In static friction, chemistry is key to stronger bonds

Posted on 01. May, 2013 by in Academic Departments, Issues, Magazine, Materials Science and Engineering, Research

Graphic of reaction between two silica surfaces

A reaction taking place between two silica surfaces. This reaction results in a formation of a strong directional bond across the interface. Friction force (resistance to sliding) increases linearly with the number of such strong bonds.

Inspired by phenomena common to both earthquakes and atomic force microscopy, UW-Madison materials engineers have learned that chemical reactions between two silicon dioxide surfaces cause the bonds at that interface to “age,” or strengthen gradually over time.

In researchers’ understanding of static friction, it’s an advance with staying power. “What happens is that when you form one bond across the interface, it actually affects the local environment and makes it harder for other bonds to form,” says Izabela Szlufarska, an associate professor of materials science and engineering. “As a result, the process slows down in a very specific way—logarithmically—and that happens in materials such as silica that have strong directional bonding.”

Friction is the force that resists motion, or sliding, between surfaces that touch. However, Szlufarska and PhD student Yun Liu (now a postdoctoral researcher at the Massachusetts Institute of Technology) addressed the mechanisms underlying static friction, or  “stiction,” in which two solid surfaces resist that sliding motion—and in fact, bond more tightly together over time. Known as ageing, that process is continuous, yet gradually slows down.

For many years, researchers believed that one reason two materials bond more tightly over time is that one material “sinks” into the other and deforms it—somewhat like the way in which a heavy book would sink into a soft pillow. The result is an indentation that enlarges the interface between the materials, and thus, increases friction.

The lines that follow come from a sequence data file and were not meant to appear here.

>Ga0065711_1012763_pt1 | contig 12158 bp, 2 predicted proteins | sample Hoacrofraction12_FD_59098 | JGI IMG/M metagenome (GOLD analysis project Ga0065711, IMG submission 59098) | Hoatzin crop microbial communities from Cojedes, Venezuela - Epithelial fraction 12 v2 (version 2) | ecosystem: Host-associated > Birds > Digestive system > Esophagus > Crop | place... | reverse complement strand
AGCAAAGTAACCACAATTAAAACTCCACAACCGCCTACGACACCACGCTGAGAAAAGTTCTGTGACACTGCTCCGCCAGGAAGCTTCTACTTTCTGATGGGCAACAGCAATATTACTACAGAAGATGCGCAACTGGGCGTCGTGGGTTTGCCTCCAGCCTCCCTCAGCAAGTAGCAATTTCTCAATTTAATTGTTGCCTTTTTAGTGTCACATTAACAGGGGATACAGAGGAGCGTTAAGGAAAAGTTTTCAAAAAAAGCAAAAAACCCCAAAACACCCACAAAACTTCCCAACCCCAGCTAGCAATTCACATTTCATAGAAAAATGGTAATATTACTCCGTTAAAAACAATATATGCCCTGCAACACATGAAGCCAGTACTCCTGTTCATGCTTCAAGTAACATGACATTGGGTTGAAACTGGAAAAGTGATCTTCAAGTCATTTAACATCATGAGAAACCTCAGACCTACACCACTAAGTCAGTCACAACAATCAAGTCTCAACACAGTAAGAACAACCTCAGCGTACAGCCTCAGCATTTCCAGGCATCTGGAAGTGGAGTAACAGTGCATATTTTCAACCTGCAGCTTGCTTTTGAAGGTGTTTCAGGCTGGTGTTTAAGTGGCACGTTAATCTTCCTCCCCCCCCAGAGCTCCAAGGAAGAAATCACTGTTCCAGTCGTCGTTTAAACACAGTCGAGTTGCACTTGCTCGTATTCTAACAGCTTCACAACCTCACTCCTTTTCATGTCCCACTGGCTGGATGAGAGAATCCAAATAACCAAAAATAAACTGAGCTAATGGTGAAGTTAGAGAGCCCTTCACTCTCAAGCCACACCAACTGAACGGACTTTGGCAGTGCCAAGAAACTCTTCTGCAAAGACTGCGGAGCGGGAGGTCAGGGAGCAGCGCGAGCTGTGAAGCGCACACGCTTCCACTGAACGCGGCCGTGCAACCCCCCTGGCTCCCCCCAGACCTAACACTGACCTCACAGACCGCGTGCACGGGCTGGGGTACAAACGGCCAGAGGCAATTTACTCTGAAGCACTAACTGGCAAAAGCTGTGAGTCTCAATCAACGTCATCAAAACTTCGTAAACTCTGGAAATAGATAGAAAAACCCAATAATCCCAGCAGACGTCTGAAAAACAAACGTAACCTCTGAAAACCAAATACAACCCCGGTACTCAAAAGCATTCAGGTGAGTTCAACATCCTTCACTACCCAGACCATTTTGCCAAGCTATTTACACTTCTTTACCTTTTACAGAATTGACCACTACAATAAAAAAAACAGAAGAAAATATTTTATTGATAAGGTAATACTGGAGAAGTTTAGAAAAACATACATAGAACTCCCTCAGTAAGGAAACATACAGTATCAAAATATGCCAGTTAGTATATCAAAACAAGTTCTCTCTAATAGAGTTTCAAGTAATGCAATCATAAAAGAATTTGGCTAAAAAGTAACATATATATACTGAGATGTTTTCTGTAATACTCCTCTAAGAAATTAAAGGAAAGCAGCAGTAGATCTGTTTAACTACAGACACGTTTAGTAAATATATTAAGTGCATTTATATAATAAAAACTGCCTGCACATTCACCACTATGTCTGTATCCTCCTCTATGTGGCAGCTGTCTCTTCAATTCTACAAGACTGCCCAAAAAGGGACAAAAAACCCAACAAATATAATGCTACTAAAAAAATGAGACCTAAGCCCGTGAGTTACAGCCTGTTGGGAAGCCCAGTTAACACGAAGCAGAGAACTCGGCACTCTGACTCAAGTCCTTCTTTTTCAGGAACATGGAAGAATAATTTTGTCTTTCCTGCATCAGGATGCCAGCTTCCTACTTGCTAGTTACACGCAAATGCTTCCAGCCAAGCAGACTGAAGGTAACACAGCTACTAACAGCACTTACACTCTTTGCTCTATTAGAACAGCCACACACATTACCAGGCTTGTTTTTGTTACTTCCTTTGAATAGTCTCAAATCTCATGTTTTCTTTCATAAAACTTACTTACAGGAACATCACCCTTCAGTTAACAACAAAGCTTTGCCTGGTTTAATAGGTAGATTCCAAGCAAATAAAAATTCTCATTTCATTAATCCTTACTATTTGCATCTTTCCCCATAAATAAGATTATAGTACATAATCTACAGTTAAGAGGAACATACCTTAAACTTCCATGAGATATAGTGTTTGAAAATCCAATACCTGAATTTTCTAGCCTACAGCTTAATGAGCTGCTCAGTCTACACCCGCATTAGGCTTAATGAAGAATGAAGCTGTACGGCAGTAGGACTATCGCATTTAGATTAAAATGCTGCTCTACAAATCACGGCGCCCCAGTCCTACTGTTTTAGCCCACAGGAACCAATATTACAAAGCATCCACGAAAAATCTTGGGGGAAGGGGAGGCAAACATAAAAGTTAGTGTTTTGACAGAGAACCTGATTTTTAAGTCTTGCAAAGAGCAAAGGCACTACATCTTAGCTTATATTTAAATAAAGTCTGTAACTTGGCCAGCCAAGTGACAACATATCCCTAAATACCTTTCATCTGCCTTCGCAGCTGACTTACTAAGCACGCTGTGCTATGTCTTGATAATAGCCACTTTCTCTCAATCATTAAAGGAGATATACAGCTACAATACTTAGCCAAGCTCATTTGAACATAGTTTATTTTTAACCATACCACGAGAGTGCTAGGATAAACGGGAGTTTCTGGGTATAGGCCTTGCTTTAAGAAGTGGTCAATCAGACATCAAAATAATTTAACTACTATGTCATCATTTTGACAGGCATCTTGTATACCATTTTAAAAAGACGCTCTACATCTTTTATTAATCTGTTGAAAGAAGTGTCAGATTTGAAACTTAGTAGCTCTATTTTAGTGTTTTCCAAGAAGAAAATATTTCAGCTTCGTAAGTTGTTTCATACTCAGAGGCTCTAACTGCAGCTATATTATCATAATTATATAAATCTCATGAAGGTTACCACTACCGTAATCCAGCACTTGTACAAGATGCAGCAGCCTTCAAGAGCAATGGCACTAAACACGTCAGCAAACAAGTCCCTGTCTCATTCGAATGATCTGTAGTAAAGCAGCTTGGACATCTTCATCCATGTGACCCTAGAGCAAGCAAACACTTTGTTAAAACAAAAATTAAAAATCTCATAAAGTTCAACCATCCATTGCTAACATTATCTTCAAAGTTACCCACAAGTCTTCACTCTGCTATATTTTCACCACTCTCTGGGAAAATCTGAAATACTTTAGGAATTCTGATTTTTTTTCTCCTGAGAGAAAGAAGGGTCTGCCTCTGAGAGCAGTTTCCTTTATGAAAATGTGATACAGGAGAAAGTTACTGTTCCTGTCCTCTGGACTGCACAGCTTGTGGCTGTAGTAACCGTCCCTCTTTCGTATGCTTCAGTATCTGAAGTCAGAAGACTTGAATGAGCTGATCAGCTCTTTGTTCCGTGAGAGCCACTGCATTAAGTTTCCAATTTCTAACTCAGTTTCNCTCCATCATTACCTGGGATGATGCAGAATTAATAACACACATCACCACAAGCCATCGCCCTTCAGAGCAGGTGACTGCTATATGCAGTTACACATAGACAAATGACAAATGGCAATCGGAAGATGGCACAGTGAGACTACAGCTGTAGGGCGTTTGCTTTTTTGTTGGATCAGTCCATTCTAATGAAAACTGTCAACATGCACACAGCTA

While that explanation holds true on larger scales, sinking and deforming isn’t evident in experiments where researchers are studying contacts as small as tens of nanometers and consisting of just a few hundreds of atoms. “There, the forces are just too small to see any of this plastic deformation,” says Szlufarska. “So, something else was going on.”

Under certain circumstances—as with silica surfaces in conditions that include water—that “something else” is chemistry.

Using computer simulations, Szlufarska and Liu isolate specific chemical effects at the interface of two materials. Their advance contributes new knowledge in surface chemistry of how reactions occur at interfaces. It also increases researchers’ fundamental understanding of friction, especially as ageing between surfaces occurs over time. And while they studied silica, Szlufarska and Liu believe the advance could be applicable to a broader range of materials, such as other oxides, that have directional and stiff bonding.

Szlufarska and Liu published results of their research in the November 2, 2012, online issue of the journal Physical Review Letters. The National Science Foundation Division of Earth Sciences funded the research through its geological program under the American Recovery and Reinvestment Act of 2009.

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